<OutputField name=”Probability_versicolor” optype=”continuous” dataType=”double” feature=”probability”value=”versicolor”/>
<OutputField name=”Probability_virginica” optype=”continuous” dataType=”double” feature=”probability”value=”virginica”/>

Internal Elements of PMML

In addition, each model in PMML has its own internal elements that are necessary for a precise description of the model. For TreeModel, the main internal element is Node. Each Node must contain a predicate element and can also specify attributes id, score, and recordCount. It can also have child Node elements, corresponding to the structure of the tree model shown on Fig. 2.

Figure 2. A decision tree diagram for the tree built with R.

In the code featured below, Node 1 is the root node, its predicate is <True/> and it includes all 150 cases, with 3 classes of 50 cases each, as described in ScoreDistribution elements. Inside the Node element we see two child nodes, with id 2 and 3.

<Node id=”1" score=”setosa” recordCount=”150" defaultChild=”3">
<ScoreDistribution value=”setosa” recordCount=”50" confidence=”0.333333333333333"/>
<ScoreDistribution value=”versicolor” recordCount=”50" confidence=”0.333333333333333"/>
<ScoreDistribution value=”virginica” recordCount=”50" confidence=”0.333333333333333"/>
<Node id=”2" score=”setosa” recordCount=”50">
<CompoundPredicate booleanOperator=”surrogate”>
<SimplePredicate field=”Petal.Length” operator=”lessThan” value=”2.45"/>
<SimplePredicate field=”Petal.Width” operator=”lessThan” value=”0.8"/>
<SimplePredicate field=”Sepal.Length” operator=”lessThan” value=”5.45"/>
<SimplePredicate field=”Sepal.Width” operator=”greaterOrEqual” value=”3.35"/>
<ScoreDistribution value=”setosa” recordCount=”50" confidence=”1"/>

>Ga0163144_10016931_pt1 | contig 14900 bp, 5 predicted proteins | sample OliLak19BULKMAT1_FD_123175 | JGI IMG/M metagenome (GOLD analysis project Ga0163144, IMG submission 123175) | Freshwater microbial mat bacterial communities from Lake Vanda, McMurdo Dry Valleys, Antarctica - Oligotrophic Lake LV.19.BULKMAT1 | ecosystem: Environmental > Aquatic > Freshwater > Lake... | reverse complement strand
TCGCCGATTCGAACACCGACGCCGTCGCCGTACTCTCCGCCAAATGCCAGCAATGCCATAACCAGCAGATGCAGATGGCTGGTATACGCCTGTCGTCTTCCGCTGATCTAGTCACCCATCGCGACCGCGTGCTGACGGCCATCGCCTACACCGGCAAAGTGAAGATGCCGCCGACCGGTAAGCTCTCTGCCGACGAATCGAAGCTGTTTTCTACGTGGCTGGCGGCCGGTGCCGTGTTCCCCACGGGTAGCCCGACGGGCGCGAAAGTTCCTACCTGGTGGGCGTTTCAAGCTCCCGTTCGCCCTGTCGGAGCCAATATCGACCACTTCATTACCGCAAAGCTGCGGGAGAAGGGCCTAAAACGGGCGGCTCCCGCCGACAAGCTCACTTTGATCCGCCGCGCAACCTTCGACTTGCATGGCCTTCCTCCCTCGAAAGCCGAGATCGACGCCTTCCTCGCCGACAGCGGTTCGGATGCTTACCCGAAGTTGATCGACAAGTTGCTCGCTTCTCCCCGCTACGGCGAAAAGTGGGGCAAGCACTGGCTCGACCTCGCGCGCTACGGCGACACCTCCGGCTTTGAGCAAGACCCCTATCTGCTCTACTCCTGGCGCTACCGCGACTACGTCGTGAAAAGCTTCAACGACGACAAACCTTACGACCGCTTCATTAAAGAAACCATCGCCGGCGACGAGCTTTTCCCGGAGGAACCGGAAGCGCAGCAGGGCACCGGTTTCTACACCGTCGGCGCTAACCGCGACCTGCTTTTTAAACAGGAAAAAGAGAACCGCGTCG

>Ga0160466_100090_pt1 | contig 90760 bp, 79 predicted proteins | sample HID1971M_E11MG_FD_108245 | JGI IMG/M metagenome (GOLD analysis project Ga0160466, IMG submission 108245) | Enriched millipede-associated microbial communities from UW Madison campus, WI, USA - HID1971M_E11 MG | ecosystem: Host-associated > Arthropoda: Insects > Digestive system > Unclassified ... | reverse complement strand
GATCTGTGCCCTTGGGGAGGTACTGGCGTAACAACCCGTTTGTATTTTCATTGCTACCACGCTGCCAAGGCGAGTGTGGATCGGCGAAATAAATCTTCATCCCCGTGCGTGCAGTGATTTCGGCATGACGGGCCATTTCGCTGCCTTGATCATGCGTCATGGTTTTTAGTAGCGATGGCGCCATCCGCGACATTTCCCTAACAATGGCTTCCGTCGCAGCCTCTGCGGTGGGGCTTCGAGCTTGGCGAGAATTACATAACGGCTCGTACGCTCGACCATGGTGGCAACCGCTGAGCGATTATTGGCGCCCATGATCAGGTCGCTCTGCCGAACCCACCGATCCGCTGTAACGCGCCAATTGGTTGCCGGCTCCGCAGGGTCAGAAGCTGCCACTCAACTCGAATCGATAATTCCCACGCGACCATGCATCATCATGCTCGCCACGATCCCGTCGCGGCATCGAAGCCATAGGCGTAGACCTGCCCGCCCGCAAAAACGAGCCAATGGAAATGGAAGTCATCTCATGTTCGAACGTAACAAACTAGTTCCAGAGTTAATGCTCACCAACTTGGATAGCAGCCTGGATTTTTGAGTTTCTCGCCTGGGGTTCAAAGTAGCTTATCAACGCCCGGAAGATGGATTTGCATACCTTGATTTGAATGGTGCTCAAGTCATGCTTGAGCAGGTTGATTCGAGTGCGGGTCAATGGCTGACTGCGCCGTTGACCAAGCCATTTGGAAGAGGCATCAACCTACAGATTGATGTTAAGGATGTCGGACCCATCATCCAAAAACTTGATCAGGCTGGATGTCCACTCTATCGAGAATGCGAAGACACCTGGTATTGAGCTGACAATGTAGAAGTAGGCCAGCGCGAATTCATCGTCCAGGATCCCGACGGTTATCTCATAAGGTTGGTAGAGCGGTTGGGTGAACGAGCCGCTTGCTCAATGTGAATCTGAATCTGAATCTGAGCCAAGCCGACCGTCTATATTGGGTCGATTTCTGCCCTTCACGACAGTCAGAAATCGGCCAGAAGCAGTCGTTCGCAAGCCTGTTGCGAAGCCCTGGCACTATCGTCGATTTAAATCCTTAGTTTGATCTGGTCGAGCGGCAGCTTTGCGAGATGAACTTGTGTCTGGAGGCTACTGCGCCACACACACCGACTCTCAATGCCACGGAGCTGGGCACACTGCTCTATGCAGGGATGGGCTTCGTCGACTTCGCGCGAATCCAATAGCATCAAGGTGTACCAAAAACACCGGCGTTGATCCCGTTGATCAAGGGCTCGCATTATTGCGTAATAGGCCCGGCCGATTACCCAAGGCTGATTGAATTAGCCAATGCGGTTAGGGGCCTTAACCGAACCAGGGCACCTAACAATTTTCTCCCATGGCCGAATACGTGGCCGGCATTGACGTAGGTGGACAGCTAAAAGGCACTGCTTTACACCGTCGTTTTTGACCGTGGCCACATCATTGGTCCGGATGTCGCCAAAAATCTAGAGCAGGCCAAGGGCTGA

<ScoreDistribution value=”versicolor” recordCount=”0" confidence=”0"/>
<ScoreDistribution value=”virginica” recordCount=”0" confidence=”0"/>

Node 2 has predicate Petal.Length < 2.45 described by element SimplePredicate and contains all the cases for the target class setosa, as shown in ScoreDistribution. Additional predicates (surrogates) in the CompoundPredicate element are provided for the possible new cases that can have attribute Petal.Length missing. Node 2 is a leaf node, because all its cases already have the same target value, so if a new case falls into this node, the prediction is setosa with the highest confidence.

Node 3, on the other hand, contains all 100 cases belonging to the other two classes, so it has child nodes 6 and 7 that strive to provide better prediction accuracy. Their main predicates are based on comparing Petal.Width to 1.75. That split is not 100% accurate, because there is some overlap between the possible measurements of the two classes of iris flower, but still the accuracy is pretty good.

<Node id=”3" score=”versicolor” recordCount=”100" defaultChild=”7">
<CompoundPredicate booleanOperator=”surrogate”>
<SimplePredicate field=”Petal.Length” operator=”greaterOrEqual” value=”2.45"/>